To wrap up this year’s Cybersecurity Awareness Month, we asked a handful of our employees for advice they would give to someone who wanted to start a cybersecurity career. Here’s what they have to say:
Stay on top of trends and keep learning
With new attacks emerging every week, cybersecurity is not a field where you can get your degree and expect to coast through your career. Staying current with threat actor groups and new trends in cyber is a crucial part of the job.
Ryan, a Senior Security Engineer, suggests to “Follow the experts. Look at what the best people and businesses in the industry are doing and replicate that. Read their books and blogs, watch their conference talks, and stay up to date with the latest news and trends on Twitter. To me that is the best way to learn and gain an advantage in your career.” Ryan adds that he enjoys the ever-changing nature of cybersecurity because there is always something new to dive into and learn.
Blake, a SOC Analyst, has a passion for technology and people, and felt that cybersecurity was a great blend of both. He acknowledged that it can be a hard field to break into for some, but to “Find the domain of cybersecurity that interests you the most. Then study and practice that more than you think you should. Most importantly, have fun while you learn. Build a home lab, or work on projects that bring you joy that way you never burn out while learning and growing,” he said.
If you aren’t sure which area of cybersecurity most interests you, MDR Support Engineer Alex advises to “start with the basics. Learn a little bit about all facets of IT. The more general knowledge you have, the easier it is to spot when something abnormal is occurring.” Alex enjoys helping people and learning new things, as well as getting to help customers and teach them how to use our solutions to protect their businesses.
Jake, Counterintelligence Lead, entered the field because he enjoyed the challenge of identifying new threats. Helping to stop attacks and assisting clients after a breach gives him a sense of accomplishment. He advises those starting a cybersecurity career to “retain as much knowledge as you can and constantly stay on top of the new trends and attacks happening. Knowing the types of attacks that have happened previously and how they were carried out can help you to identify and mitigate new types of attacks.”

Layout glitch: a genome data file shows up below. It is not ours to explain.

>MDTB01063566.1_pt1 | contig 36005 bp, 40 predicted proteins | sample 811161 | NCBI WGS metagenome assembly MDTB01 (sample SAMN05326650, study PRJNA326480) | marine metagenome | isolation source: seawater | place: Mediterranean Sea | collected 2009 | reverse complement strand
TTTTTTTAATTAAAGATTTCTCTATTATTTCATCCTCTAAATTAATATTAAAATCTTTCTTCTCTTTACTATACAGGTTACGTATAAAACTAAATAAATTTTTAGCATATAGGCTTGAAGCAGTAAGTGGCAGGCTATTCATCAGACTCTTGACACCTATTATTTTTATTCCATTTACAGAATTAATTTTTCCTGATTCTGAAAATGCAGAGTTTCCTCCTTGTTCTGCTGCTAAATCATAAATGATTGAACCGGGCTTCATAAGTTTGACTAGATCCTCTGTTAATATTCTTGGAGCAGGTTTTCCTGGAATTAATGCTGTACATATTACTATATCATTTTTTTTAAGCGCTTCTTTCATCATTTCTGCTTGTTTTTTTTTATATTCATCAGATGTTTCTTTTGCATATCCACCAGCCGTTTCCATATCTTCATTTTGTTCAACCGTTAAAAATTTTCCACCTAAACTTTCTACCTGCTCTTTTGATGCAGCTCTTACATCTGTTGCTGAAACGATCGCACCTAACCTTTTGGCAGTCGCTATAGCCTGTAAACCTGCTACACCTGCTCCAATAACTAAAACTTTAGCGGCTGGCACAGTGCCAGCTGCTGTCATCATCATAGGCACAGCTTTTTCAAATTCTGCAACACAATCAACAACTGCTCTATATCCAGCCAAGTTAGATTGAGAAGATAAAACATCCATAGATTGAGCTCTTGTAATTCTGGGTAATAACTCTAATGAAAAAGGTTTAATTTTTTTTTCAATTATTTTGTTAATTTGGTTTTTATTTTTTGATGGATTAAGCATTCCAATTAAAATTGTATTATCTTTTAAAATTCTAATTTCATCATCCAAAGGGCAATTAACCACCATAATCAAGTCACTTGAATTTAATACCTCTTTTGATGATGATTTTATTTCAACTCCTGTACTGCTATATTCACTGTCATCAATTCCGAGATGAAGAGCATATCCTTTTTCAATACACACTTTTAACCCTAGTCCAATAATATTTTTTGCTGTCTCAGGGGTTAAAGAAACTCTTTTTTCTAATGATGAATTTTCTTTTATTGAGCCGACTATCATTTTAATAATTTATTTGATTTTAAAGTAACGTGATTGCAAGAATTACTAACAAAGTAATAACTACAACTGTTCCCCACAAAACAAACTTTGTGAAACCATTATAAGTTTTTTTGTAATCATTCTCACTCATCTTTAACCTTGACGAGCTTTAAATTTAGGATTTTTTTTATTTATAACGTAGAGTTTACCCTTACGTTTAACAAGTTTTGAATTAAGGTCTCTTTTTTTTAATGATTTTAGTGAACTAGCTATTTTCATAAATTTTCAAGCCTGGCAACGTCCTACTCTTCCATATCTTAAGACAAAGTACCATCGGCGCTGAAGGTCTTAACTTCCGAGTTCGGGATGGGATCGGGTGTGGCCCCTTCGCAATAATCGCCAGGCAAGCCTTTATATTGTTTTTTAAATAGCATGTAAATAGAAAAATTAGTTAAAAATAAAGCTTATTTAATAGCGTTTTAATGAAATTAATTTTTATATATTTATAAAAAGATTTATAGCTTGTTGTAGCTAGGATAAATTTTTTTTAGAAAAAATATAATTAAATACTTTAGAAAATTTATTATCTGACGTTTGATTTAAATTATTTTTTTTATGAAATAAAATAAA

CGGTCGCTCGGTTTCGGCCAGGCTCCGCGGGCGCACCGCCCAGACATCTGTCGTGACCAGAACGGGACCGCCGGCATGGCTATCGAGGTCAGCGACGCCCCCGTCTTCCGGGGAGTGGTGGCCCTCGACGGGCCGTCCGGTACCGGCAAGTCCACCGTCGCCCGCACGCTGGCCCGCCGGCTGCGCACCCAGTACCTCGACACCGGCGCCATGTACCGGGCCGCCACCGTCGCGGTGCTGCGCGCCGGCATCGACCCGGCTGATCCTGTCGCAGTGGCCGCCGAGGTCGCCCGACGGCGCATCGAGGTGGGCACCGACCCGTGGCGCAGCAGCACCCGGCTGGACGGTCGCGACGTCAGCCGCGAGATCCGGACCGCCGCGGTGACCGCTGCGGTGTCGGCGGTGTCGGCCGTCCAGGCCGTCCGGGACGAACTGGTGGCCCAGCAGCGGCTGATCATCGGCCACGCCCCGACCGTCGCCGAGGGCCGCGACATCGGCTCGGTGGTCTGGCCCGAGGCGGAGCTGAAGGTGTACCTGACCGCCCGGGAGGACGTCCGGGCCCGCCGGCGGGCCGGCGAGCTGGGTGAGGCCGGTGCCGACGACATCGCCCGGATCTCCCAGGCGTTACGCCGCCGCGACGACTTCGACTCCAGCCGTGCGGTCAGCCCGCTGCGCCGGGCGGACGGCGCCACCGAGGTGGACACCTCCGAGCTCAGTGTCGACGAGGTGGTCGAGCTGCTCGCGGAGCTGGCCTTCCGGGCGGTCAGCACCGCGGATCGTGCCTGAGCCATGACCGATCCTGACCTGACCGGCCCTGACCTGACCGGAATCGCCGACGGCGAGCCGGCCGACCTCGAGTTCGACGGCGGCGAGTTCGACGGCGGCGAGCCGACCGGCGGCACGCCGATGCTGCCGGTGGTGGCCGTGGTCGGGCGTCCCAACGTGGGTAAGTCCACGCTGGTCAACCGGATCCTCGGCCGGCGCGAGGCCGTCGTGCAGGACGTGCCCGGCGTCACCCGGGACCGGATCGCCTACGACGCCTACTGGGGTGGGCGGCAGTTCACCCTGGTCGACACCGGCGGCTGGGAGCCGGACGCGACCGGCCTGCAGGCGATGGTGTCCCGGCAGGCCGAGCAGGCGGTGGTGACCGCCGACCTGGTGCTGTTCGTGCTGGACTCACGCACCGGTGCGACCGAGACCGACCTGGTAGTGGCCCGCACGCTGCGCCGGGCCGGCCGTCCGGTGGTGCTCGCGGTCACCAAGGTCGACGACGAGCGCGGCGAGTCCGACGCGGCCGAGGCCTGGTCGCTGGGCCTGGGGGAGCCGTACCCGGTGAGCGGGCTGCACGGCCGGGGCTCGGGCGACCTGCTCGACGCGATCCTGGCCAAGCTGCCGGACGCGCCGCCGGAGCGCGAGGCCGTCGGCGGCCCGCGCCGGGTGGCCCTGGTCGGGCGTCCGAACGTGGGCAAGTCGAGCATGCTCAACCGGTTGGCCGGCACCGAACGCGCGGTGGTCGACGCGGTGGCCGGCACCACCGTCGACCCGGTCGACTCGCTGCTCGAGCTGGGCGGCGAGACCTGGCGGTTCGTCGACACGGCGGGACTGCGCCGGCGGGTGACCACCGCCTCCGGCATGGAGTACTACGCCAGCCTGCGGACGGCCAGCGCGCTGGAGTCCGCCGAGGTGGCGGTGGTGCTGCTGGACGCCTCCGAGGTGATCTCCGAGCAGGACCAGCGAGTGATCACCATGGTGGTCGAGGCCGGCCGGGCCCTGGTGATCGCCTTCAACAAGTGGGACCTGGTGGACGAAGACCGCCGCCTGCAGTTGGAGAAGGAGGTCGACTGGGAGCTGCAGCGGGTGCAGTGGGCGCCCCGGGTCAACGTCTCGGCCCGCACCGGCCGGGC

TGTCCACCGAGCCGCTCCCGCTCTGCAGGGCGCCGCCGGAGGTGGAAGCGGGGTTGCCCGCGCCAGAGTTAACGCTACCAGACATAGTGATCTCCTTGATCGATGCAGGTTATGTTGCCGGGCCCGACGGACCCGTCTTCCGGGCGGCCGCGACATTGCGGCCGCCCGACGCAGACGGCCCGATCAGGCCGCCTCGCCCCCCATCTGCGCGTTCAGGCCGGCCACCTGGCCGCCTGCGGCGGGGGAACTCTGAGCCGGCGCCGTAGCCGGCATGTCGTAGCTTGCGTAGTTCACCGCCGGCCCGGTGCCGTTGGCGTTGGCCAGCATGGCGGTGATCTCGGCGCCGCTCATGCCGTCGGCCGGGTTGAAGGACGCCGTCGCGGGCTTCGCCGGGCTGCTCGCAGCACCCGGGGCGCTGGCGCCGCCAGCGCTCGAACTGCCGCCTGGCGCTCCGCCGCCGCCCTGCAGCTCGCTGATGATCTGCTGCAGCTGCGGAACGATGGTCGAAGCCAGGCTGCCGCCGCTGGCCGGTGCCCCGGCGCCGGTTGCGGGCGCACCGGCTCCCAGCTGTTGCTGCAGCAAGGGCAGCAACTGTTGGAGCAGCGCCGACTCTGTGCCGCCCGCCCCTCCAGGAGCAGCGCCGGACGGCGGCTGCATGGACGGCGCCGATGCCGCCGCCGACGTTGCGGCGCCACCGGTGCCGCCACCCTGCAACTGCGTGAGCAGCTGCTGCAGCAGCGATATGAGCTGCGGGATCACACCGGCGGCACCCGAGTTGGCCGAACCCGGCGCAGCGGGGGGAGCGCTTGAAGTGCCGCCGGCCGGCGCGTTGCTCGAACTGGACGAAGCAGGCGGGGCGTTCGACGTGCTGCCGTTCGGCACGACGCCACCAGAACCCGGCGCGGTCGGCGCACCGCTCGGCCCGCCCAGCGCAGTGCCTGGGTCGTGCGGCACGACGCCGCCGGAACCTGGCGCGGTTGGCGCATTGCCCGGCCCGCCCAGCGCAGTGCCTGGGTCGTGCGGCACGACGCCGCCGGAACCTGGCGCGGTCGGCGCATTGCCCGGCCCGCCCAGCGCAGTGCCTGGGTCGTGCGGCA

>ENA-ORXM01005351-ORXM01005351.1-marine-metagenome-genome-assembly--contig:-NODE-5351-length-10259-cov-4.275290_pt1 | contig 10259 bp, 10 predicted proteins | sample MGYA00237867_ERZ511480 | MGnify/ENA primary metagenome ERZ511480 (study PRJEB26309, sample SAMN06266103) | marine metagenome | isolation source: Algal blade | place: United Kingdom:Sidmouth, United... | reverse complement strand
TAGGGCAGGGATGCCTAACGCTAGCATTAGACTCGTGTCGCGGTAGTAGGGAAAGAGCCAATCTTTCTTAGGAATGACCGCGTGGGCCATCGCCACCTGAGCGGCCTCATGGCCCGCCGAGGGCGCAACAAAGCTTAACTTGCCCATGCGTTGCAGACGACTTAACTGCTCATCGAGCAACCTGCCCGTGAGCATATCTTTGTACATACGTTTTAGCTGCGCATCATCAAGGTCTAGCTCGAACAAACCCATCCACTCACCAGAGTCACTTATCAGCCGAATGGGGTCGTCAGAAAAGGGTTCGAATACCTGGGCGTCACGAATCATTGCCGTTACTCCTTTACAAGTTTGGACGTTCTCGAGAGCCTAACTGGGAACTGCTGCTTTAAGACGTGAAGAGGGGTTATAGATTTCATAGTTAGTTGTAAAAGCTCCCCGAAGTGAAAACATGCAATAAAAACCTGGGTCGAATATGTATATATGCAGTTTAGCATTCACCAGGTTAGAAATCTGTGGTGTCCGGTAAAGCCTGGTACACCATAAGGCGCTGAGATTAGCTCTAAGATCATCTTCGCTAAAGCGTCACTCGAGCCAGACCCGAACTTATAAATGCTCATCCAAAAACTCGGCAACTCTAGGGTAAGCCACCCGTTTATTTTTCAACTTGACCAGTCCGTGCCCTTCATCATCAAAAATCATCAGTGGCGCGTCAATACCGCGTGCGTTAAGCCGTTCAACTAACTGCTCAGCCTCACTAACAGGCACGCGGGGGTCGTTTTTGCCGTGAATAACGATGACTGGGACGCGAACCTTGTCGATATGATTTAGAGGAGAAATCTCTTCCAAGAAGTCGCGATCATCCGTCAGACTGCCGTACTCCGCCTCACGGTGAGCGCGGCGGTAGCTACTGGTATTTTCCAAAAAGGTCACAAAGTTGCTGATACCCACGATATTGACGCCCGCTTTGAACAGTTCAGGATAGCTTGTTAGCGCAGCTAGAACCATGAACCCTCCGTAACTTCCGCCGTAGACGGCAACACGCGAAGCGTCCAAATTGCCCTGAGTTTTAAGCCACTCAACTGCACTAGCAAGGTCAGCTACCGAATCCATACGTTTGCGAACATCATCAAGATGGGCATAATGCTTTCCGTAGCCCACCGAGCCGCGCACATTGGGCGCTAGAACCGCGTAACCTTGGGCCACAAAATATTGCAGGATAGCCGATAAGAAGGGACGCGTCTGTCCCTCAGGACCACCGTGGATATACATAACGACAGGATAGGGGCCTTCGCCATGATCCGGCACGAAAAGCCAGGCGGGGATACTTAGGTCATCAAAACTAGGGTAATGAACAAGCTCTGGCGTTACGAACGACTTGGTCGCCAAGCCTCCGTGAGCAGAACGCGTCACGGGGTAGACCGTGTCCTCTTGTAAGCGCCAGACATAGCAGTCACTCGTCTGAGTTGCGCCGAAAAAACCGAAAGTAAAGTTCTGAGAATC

Communication skills are important for infosec careers
Kim, a team lead for our Threat Hunting team, decided on a cybersecurity career when she observed the infosec team remediating a cybersecurity issue they had discovered. The process of solving the problem appealed to her. However, she says, “while technical skills are important in this field, so are communication skills. While technical skills are important in this field, so are communication skills. A large part of a career in security is communicating thoughts and ideas, presenting findings, identifying risk, and selling new controls and solutions. How these are presented could be the tipping point of whether a new control or detection gets implemented or whether it doesn’t.”
Make connections in the field and ask for help
“Make connections to others and find ways to keep learning,” says SOC Analyst Aaron. “Of the people I meet, those who want to keep learning and growing are the most successful.” Prior to his cybersecurity career, Aaron had been involved in Peace and Conflict studies and wanted to contribute to the resolution of conflicts within communities. He saw the tie-in with cybersecurity in being able to mitigate threats like ransomware attacks that disrupt people’s lives.
“Be humble, but never be afraid to ask questions,” is advice from Andrew, also a SOC analyst. Andrew enjoys the variety and growth opportunities to meet challenges. He cites a love of technology and “the opportunity to help thwart chaos” as his reasons for deciding on a career in cybersecurity.
Threat researcher Ian echoes these sentiments: “I think collaboration and networking is key to success,” he says. “This community in general is very oriented around sharing knowledge and lifting each other up. It is also important to persevere. This work is difficult and everyone no matter how veteran or noteworthy struggles from time to time. It is perfectly okay to reach out for help and it does not mean you are not good enough.” Ian served in the military and drew upon his experience during his service to kickstart his cybersecurity career. He takes pride in protecting people’s businesses and intellectual property from threat actors.
Take initiative to forge your cybersecurity career path
The best way to break into a cybersecurity career is just to go for it. Tech Lead Charles notes that “situational awareness is the key in an ever-changing threat landscape. The same goes for building a career in cybersecurity. There are new opportunities opening up every day. But if you do not pay attention, someone else will take the initiative before you do.” Charles was interested in an infosec career once he observed the way the internet transformed the way we brokered information—from searching through filing cabinets for a patient record to having that information instantaneously.
Jigyasa, a Quality Assurance Architect, enjoys learning new technologies and jumped at the opportunity to complete an MS in Cybersecurity. She had to overcome some obstacles to begin a cybersecurity career, including having a non-technical background and being a single mom. However, she said, “I kept on moving forward … I did not expect anything from anyone but I kept on learning, kept on trying and overcoming the weaknesses that I identified in the process.” She adds to “NEVER let go of your passion … hold on to that dream and make it happen.”